Vincentians can expect to travel visa-free to the 26 European countries that make up the Schengen area by early 2015.
St. Vincent and the Grenadines is among countries approved at the level of European Parliament, to have Schengen visa waiver.
“We expect Vincentians to be able to travel visa-free to the Schengen zone by the end of the first quarter next year, or the beginning of the second quarter,” Minister of Foreign Affairs, Sen. Camillo Gonsalves told I-Witness News.
He said that with the waiver approved at the level of the European Parliament, “They have to take various bureaucratic steps to authorize their foreign affairs people to negotiate with St. Vincent and the Grenadines and the other approved countries in terms of a reciprocal visa waiver.”
He said the process took longer than SVG anticipated. Originally, a number of island states were being considered for visa-free waiver.
“But various special interest within the European government starting adding additional countries,” Gonsalves said, adding that Colombia was among the countries added.
“In adding Columbia, it caused some other members of the European Parliament to take a second look at the process, because we were being advanced as a group, and they had concerns about visa-free migration from Columbia that they didn’t have for visa-free migration from, say, St. Vincent and the Grenadines.”
He said that on the European end, the visa-waiver considerations then go to a council that commences the negotiation of reciprocal visa waiver.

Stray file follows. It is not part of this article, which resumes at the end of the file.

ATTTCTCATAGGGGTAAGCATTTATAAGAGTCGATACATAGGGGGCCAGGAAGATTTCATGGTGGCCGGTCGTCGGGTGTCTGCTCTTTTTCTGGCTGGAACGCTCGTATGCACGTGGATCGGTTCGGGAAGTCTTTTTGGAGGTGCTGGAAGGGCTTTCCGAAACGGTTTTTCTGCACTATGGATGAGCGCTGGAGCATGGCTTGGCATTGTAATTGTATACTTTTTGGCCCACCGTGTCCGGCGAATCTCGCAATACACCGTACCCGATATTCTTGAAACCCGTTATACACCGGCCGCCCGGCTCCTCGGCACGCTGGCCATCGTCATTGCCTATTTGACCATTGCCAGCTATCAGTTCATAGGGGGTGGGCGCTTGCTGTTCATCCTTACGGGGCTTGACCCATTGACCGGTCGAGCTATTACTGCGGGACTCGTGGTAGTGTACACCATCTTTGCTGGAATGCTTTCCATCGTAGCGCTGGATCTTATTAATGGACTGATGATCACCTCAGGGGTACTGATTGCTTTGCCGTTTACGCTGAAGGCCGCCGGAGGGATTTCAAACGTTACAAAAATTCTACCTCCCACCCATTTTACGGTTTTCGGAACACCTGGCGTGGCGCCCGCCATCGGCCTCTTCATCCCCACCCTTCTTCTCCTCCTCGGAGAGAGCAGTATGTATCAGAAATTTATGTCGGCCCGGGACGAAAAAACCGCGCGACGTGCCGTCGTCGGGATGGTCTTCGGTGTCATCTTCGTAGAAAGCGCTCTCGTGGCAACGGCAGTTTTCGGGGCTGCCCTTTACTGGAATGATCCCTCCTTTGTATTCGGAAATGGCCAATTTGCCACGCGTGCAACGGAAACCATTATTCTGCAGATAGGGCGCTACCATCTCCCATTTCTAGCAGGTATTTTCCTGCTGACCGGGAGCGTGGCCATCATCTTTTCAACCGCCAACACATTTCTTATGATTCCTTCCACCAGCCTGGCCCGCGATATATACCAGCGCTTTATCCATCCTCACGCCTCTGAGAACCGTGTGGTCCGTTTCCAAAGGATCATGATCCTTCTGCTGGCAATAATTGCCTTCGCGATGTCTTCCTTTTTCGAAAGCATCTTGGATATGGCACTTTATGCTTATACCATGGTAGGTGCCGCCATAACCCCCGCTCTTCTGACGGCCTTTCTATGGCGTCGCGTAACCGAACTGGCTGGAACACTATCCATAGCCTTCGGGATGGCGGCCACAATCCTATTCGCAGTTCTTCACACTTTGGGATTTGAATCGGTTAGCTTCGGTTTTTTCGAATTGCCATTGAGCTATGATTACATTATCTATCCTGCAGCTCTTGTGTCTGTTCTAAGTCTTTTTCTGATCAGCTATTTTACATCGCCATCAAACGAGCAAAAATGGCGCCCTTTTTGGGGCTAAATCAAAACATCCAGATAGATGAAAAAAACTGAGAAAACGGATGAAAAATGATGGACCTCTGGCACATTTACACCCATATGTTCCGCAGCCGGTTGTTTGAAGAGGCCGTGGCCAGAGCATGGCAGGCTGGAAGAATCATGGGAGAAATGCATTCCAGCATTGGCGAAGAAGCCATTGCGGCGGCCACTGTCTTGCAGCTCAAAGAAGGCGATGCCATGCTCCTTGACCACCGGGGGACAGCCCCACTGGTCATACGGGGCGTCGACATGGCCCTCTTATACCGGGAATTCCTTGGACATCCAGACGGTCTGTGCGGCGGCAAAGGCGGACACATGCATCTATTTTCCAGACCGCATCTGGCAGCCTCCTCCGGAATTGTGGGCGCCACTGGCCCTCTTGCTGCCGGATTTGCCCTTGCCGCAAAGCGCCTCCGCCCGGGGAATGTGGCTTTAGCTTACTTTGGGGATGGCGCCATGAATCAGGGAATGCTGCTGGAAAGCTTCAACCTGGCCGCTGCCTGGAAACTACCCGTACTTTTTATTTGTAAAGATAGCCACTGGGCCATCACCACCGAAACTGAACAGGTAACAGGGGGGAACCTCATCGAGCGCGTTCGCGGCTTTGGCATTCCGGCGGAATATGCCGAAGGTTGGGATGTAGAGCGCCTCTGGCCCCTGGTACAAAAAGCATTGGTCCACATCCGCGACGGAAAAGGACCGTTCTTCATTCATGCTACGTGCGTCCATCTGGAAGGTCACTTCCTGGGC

“Until they get that on the European side, we can’t sign off on a visa-free waiver,” Gonsalves said.
The foreign secretary noted that there are other countries in the Caribbean that already have Schengen waiver.
“And we intend, if it is acceptable to the Europeans, to use their visa waiver document. So, we will change the name ‘Barbados’ to ‘St. Vincent and the Grenadines’ and sign, essentially, the same document, because we already don’t have a problem with most Europeans coming to St. Vincent and the Grenadines as tourists,” Gonsalves said.
He said the Organization of Eastern Caribbean States representation in Brussels says that everything should be completed “in terms of they approving, us negotiating and signing the arrangement” by early next year.
“Originally, they were saying the middle of next year; now, they are saying the first quarter of next year,” Gonsalves said.
“In my conversation with European ambassadors that have come to St. Vincent and the Grenadines, some of them seem slightly more optimistic that it would take less time,” he said.
He, however, added that recent elections in Europe have seen parties that are “hostile to immigrants” winning larger representation in the European Parliament.”
“The proviso is that although it is out of the parliamentary phase, whether or not they may be able to do things to further slow down the process. So, that is something that we are watching,” Gonsalves said.